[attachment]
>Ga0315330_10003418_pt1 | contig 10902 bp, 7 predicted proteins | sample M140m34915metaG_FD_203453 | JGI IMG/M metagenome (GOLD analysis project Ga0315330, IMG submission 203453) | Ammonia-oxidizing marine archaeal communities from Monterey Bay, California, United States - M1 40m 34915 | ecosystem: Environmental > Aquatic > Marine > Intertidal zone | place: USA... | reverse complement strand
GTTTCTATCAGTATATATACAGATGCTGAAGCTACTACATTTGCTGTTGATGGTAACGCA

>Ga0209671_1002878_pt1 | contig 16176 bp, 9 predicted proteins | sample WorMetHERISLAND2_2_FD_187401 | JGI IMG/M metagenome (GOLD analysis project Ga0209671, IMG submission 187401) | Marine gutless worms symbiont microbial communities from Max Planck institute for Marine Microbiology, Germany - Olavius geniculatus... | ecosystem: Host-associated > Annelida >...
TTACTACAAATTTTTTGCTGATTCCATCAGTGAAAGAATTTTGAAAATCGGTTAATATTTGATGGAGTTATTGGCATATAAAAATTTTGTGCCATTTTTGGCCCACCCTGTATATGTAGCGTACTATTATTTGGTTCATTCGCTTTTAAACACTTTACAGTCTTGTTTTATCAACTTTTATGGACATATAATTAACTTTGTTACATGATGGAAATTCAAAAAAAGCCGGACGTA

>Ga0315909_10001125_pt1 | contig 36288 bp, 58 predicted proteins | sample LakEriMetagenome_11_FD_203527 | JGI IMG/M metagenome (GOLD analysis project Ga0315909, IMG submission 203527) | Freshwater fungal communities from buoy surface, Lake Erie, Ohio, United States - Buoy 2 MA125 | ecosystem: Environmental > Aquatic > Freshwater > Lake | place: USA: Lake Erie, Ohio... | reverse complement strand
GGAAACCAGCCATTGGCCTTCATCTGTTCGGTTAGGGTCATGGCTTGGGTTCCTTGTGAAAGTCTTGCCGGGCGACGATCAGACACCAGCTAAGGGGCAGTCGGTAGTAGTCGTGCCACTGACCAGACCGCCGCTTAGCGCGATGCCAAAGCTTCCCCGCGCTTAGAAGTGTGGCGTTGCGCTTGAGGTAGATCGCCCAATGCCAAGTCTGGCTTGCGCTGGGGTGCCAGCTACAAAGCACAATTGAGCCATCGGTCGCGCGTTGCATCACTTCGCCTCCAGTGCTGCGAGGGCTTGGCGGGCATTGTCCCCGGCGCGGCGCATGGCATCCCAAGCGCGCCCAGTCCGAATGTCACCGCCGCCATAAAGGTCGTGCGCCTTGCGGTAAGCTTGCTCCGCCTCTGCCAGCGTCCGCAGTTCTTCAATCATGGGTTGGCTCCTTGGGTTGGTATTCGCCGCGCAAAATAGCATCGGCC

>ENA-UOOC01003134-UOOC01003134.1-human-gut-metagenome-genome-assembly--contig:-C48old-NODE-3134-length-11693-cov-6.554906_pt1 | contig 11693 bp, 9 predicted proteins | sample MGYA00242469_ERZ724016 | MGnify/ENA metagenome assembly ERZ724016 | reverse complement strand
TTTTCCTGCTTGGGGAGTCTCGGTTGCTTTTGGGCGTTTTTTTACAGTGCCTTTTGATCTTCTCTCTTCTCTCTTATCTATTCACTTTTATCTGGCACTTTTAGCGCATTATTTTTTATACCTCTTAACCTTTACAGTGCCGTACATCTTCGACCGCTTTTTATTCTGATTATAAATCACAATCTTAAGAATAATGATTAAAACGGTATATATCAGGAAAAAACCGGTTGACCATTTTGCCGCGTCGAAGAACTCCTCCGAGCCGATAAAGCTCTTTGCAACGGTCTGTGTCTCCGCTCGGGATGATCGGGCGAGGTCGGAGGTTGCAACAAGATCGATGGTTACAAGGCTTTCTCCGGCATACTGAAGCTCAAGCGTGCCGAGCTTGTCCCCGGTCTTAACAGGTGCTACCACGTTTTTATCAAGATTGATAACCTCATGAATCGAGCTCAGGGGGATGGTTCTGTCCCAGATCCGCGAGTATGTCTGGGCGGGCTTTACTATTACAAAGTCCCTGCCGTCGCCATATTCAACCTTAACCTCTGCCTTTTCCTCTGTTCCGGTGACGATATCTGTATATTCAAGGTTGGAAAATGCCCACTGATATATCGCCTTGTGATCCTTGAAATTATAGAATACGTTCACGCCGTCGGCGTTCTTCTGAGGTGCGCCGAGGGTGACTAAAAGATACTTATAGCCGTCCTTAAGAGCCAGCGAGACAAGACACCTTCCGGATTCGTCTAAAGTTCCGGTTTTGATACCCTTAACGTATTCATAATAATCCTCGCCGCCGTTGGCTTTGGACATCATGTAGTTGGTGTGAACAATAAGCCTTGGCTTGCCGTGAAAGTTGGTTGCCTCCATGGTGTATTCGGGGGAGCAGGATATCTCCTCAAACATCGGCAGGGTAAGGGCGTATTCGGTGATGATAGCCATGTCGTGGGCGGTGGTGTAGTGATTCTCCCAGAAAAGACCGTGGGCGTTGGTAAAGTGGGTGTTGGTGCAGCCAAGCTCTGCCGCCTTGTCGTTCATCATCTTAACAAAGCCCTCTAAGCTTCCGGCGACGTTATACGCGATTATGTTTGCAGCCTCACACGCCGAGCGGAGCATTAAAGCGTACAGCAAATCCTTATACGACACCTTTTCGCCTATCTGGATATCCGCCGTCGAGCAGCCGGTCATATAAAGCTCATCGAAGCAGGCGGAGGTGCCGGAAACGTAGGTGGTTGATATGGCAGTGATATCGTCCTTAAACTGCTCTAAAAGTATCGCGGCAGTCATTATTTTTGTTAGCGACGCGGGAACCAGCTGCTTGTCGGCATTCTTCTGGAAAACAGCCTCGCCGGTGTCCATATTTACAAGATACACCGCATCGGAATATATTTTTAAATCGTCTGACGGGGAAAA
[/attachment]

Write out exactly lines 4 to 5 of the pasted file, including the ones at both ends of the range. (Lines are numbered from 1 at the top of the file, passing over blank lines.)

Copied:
TTACTACAAATTTTTTGCTGATTCCATCAGTGAAAGAATTTTGAAAATCGGTTAATATTTGATGGAGTTATTGGCATATAAAAATTTTGTGCCATTTTTGGCCCACCCTGTATATGTAGCGTACTATTATTTGGTTCATTCGCTTTTAAACACTTTACAGTCTTGTTTTATCAACTTTTATGGACATATAATTAACTTTGTTACATGATGGAAATTCAAAAAAAGCCGGACGTA

>Ga0315909_10001125_pt1 | contig 36288 bp, 58 predicted proteins | sample LakEriMetagenome_11_FD_203527 | JGI IMG/M metagenome (GOLD analysis project Ga0315909, IMG submission 203527) | Freshwater fungal communities from buoy surface, Lake Erie, Ohio, United States - Buoy 2 MA125 | ecosystem: Environmental > Aquatic > Freshwater > Lake | place: USA: Lake Erie, Ohio... | reverse complement strand